Speaking. I LOVE it. That’s why I charge for it

I want to keep loving it. All of it completely. The whole experience.

Speaking for an audience is joyful, and an incredible honor, and I want to keep it that way.

Photo Credit: In Concert by Martin Fisch on Flickr

So I’m wondering: How would a speaker (and a coach) write something like this for their speaking page, as a proactive and helpful statement?

I won’t speak for free by Mack Collier at The Viral Garden

Much shorter of course, and as tactfully as possible. Do you have any suggestions? It’s a delicate thing and no speaker wants to come off like some high and mighty snob! Any good examples you can point me to will be appreciated.

I’ve tried to be a bit more subtle about it, but the subtlety isn’t working.  (This was one example: “Free” never is, so don’t ask at Say “Alaka‘i.” I touched on it again  yesterday, though my post purpose was unrelated). Recessionary budgets have morphed into broken-record excuses which completely miss the point. Besides, I realize that it is unrealistic for me to expect that those who call me with their “please-speak-for-free” requests read my blog, and if I pursue this, something would have to go on my speaking page.

Having this link there has really helped with my experiences overall: How to Capture an Expert’s Value: 12 Tips …but it hasn’t solved the whole issue of how speaking for free is a bad idea more often than not… like when you drive for two hours to get to the engagement, or worse, fly and do the whole airport thing as usually must happen for me, and your host tells you they have made additions to their program, and you now have just ten minutes to present.

It can’t be coincidence that all my less-than-pleasant stories happen when I have done a presentation without charging for it: People simply do not value free nearly much as they value paying for something.

I have one more exception coming up. However Mack’s post has reminded me to be stronger in my resolve and put an end to my exceptions. It will be the last one for me. No more speaking for free, even though I truly LOVE the speaking itself. I weaken all of us who assess value to our Ho‘ohana work when I try to ‘be nice’ about it. I believe I give great value to my audiences, and if my host ever feels differently I am happy to give them a full refund of my fee.

So why am I writing about it here?

Two reasons: I value your opinion, and trust you’ll let me know if you think I should just leave it alone. I now have the conversation with those who inquire, but it can be an uncomfortable thing, and I suspect I would address it better proactively on that page, and in writing.

Second, to offer you my coaching on this as learning the value of Ho‘ohanohano: affording others dignity and respect, and in the process, conducting yourself with distinction.

Don’t be “that guy” and disrespect and devalue the work of other people, whether they speak or do something else for you. Be the polar opposite, and be the person who values them more. If you are a conference organizer, rethink your business model (there are good comments in Mack’s post in that regard).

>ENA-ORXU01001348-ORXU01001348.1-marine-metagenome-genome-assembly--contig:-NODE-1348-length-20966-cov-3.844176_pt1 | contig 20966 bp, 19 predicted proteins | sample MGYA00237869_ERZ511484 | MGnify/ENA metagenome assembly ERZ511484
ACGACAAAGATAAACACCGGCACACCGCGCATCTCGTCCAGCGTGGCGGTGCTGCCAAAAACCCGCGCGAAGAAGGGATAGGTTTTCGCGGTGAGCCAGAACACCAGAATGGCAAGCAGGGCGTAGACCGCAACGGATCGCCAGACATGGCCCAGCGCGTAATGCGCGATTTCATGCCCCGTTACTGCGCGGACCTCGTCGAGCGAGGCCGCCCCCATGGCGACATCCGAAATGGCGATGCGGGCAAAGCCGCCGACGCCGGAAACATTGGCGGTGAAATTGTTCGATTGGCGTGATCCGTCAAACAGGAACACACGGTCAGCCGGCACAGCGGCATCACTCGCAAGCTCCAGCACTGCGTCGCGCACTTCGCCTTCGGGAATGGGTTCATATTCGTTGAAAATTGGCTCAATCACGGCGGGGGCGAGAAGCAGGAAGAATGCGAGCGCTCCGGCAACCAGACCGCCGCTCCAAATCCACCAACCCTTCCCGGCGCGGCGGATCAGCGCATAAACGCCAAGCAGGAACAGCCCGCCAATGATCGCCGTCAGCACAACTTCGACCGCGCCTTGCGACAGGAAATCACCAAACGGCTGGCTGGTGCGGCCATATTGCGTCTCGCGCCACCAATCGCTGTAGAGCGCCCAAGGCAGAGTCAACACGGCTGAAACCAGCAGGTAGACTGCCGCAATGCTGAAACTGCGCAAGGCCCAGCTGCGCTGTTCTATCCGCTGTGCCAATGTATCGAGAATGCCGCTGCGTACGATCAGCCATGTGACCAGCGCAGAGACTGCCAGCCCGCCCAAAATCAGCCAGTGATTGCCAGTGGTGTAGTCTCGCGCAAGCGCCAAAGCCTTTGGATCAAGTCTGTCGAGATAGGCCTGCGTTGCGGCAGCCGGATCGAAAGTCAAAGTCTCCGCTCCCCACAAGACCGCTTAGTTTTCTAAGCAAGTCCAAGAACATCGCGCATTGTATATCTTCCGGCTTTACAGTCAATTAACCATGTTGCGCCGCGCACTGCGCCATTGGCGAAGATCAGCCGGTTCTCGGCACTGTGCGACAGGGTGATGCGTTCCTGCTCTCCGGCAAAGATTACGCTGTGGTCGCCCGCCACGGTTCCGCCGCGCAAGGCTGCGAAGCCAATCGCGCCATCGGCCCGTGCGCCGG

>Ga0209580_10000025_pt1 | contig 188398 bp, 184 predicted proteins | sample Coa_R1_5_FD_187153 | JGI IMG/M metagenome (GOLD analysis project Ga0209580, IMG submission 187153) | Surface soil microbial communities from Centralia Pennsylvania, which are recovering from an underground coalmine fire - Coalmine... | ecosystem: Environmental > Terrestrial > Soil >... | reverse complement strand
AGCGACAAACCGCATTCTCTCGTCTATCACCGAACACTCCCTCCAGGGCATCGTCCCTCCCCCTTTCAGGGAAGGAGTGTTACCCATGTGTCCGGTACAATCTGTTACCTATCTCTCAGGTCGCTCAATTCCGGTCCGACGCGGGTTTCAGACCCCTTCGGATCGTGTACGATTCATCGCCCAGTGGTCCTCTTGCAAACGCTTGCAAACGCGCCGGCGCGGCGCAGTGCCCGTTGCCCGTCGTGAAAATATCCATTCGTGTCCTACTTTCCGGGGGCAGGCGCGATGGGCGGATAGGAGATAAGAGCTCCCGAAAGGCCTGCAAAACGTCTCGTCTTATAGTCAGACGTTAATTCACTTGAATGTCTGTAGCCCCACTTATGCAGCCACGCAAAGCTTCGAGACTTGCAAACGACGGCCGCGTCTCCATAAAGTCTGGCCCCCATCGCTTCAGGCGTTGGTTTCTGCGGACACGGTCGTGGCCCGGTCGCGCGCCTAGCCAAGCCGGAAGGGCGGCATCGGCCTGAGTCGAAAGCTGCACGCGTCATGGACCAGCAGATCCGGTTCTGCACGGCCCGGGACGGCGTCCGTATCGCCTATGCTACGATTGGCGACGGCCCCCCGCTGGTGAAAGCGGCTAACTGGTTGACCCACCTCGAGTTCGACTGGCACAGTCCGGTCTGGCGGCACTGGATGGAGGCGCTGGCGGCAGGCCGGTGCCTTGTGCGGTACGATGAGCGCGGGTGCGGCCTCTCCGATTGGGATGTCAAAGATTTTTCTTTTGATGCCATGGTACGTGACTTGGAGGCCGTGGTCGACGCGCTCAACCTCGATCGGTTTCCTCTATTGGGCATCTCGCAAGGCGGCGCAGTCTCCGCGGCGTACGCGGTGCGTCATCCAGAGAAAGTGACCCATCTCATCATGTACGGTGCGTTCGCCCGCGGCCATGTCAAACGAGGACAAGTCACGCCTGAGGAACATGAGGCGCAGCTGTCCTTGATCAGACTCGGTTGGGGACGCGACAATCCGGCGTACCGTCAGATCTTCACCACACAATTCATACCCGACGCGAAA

I know that many of you who read Talking Story will never hire me, and that you read my blog for the complimentary coaching I happen to give as I write to think out loud as I do — and that’s okay, we both benefit. You’re my Ho‘ohana Community, and learning-together community is different from audience. Plus you ‘pay’ me in other ways, such as your subscribing when I ask, your comment conversation, buying my books and tweeting to share my articles.

Most important of all, you listen deeply, and you take action with what we talk about. We Ho‘ohana together, and you help me set a good example in living, working, managing, and leading with Aloha.

Since we’re likeminded in so many ways I don’t think I have to explain this very much, and I’m posting this here today to ask you to value what people do for you money-free. Stop for a moment, and think about what people give you. Think about what it takes for them to give it to you, and how you can appreciate them better. Value their giving more, so they feel that you DO understand their worth.

All work gets elevated when we who receive the good work of others assess it value. Something else kicks in like magic: The giver will try to give you way more than you have paid for.  I know I always do, and I’ll bet you do too.

~ ~ ~ ~ ~

Footnotes:

To be fair to all the wonderful hosts out there who hire speakers, there are a bunch of reasons you can be asked to shorten a planned presentation, reasons out of their control. Other presenters will go overtime, a Q&A session heats up, air conditioning goes on the blink, you name it. I was once interrupted by a pair of mating mynah birds deciding the ballroom chandelier above the stage would suit their very loud courtship… what can you do but laugh as the flustered banquet captain stands on a chair and swats a broom at them? We’ve all run into those situations where you have to quickly edit what you’ve prepared, and you know what? Shorter can be way, way better for both you and your audience, as long as you have still delivered.